Automation, the working class and the extraction of surplus value

27 May 1999

The following message responds to an earlier exchange between a reader and Nick Beams, the national secretary of the Socialist Equality Party in Australia and a member of the WSWSEditorial Board.

First, to Nick Beams:

Well done! A wonderful interpretation and reply on surplus value. During the past century and a half, the capitalist economists have never forgiven Marx for exposing their secret of exploitation. They want to remove the scientific foundation of Marxism's analysis of surplus value and replace it by simplistic daily common sense. But all of them have failed, including the Frankfurt School which denies that labour is the source of value because of automation.

They simply trap the working class in the surface factors of economic life, along with the official organs of the media and capitalist education. In order to overcome the low level of understanding in a society based on so-called free individuality and educate the working class as an independent class-conscious political force, please keep the good work going.

Second, to SR:

You raise the oldest problem, which the capitalist economists have never stopped attacking. As you can see, it is a very crucial theoretical problem, reflecting the opposed interests of capitalism and the working class. Nick Beams has explained it very well, I just want to add some details to his analysis.

Firstly, even a full-scale automated plant, no matter how advanced its technique, is still materialized or dead labour, that is, machinery. The value of these techniques is embodied through the productive processes carried out by living labour. As a component of constant capital this plant only transfers its own fixed value, but does not create new or extra value. It never adds more value than it loses, by wear and tear. On the contrary, new value is added by living labour.

Secondly, no matter how large scale the automatic technique replacing the living labour, it always requires the labourer to design, manufacture, manage, repair, upgrade and reproduce it. Their values are created and their transfer of value to the new product is also realized finally by living labour. They can only become productive forces as part of the total social capital, never as an individual enterprise or productive branch.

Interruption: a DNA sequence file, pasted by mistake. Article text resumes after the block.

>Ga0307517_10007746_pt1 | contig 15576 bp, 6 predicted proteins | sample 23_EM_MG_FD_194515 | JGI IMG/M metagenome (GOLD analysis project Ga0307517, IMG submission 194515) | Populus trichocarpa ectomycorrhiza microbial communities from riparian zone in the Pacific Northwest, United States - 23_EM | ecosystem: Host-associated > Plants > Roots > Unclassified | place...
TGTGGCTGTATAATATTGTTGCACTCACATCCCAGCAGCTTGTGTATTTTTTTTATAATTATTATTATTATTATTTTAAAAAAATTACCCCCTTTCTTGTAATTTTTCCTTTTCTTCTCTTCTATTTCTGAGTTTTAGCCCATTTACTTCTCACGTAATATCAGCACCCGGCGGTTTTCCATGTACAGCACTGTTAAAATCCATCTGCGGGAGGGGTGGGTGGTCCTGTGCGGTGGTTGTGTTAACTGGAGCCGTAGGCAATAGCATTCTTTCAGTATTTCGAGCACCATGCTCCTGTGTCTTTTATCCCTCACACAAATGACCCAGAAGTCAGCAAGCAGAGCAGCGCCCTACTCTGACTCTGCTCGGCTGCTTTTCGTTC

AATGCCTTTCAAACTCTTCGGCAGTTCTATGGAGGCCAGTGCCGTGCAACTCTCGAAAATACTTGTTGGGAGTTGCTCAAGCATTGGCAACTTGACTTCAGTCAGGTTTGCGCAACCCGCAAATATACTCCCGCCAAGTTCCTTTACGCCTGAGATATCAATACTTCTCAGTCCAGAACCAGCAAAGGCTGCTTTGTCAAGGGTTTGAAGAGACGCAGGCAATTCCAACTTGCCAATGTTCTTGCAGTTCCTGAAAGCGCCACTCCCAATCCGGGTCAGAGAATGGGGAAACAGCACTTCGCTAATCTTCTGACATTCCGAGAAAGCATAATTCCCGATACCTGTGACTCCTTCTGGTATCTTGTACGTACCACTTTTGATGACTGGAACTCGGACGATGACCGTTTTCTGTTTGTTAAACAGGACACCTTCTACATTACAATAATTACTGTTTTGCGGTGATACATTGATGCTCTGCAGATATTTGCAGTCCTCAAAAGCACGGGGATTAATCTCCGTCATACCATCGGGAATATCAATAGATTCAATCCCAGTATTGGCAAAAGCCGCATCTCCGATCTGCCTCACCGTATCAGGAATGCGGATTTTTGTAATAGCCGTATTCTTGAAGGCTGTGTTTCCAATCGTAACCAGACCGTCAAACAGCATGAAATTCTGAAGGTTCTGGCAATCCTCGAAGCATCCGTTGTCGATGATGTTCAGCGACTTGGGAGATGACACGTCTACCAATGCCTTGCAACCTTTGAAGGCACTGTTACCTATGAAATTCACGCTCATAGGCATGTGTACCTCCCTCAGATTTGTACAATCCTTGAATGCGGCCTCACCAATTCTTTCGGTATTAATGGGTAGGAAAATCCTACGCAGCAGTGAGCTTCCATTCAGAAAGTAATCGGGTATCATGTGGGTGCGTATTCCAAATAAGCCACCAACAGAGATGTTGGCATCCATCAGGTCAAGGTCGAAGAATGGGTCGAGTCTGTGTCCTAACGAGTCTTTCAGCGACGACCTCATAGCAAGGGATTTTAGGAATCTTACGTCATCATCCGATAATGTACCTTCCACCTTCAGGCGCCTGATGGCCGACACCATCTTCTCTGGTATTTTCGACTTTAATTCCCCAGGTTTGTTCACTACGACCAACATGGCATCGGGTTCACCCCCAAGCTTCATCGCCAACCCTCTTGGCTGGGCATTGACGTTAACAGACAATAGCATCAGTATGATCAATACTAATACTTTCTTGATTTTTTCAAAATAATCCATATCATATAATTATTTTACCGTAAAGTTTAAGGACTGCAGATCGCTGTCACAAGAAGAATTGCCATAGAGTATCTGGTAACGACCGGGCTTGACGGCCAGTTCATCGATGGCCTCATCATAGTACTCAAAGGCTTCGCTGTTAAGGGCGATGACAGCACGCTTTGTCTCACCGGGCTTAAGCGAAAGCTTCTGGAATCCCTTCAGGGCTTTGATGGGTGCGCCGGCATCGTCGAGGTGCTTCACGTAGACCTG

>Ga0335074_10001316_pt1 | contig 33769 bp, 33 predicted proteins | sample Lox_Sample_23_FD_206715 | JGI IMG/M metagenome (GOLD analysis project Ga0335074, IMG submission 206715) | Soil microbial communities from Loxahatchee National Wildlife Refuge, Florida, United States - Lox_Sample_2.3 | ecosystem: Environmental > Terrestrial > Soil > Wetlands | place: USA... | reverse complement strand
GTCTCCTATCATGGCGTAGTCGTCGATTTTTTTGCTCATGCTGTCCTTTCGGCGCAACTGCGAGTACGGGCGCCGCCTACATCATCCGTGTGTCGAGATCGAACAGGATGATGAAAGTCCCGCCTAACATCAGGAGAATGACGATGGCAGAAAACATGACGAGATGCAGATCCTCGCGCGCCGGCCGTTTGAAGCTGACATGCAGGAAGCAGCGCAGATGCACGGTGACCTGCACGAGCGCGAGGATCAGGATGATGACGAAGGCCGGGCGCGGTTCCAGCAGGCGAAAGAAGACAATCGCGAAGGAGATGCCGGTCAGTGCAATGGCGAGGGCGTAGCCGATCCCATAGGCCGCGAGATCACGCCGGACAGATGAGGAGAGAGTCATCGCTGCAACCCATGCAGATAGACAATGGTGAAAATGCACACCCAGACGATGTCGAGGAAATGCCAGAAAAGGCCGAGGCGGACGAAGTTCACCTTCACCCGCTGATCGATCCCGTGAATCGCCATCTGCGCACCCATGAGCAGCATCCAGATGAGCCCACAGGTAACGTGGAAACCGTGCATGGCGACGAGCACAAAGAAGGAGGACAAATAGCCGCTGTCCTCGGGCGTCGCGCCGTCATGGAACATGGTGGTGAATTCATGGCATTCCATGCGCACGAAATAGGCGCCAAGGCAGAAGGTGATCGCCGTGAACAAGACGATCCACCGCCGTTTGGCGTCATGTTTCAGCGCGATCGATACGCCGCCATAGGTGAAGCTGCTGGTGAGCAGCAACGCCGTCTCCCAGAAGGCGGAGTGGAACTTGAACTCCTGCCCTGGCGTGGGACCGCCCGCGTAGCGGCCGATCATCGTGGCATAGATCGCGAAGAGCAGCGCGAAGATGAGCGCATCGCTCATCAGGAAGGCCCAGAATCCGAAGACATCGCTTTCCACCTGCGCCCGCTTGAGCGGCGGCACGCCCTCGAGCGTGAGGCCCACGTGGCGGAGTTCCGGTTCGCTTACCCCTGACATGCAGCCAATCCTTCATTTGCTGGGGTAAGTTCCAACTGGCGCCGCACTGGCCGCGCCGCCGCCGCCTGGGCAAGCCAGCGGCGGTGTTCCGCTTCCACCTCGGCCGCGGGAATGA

Thirdly, following the development of technology, the professional and skilled workers employ larger proportions of total labour. This complicated and skilled labour, based on advanced technique, is able to create more value than simple labour.

Fourthly, when a minority of enterprises use relatively advanced automatic systems in a certain industrial branch, the capitalists are able to appropriate additional surplus value by selling below the average social value in the market. They lower the necessary labour time of the workers (in which they reproduce their wages) while increasing the relative surplus labour time for the capitalist (in which surplus value is produced). This is the real reason that the profit system introduces technology—not for human need, but for the endless struggle to seek surplus value.

The extreme case you cite, where a machine does 100 percent of the work, is not new but an extreme example of the analysis of the organic composition of capital made by Marx in Volume III of Capital. Its profit can only be realized through a general social process, as well as any other section of capital. As Nick Beams pointed out it "shares in the overall mass of surplus value created in society as a whole according to its share of the total capital". However, on the other hand, how the individual capitalists will share the surplus value is through competition, by "clever advertising campaigns", "a good review", "luck", etc. This contradictory unity of capital even determines the political logic of the bourgeoisie. As we have seen in the Balkans crisis, the unity of the allies of "ethical imperialism" has not done away with the conflicts between them for new colonial interests, let alone the trade war.

Marx pointed out that surplus value does not come from machinery, which replaced labour power, but on the contrary it is through labour power that the capitalist uses machinery. In past class societies the surplus labour could be clearly observed. It was exploited by political forces. Capitalist exploitation of labour is hidden by economic processes. Marxism still applies and is still correct in the epoch of automation and globalization because the social relations are still capitalistic.

Yours truly,
JL

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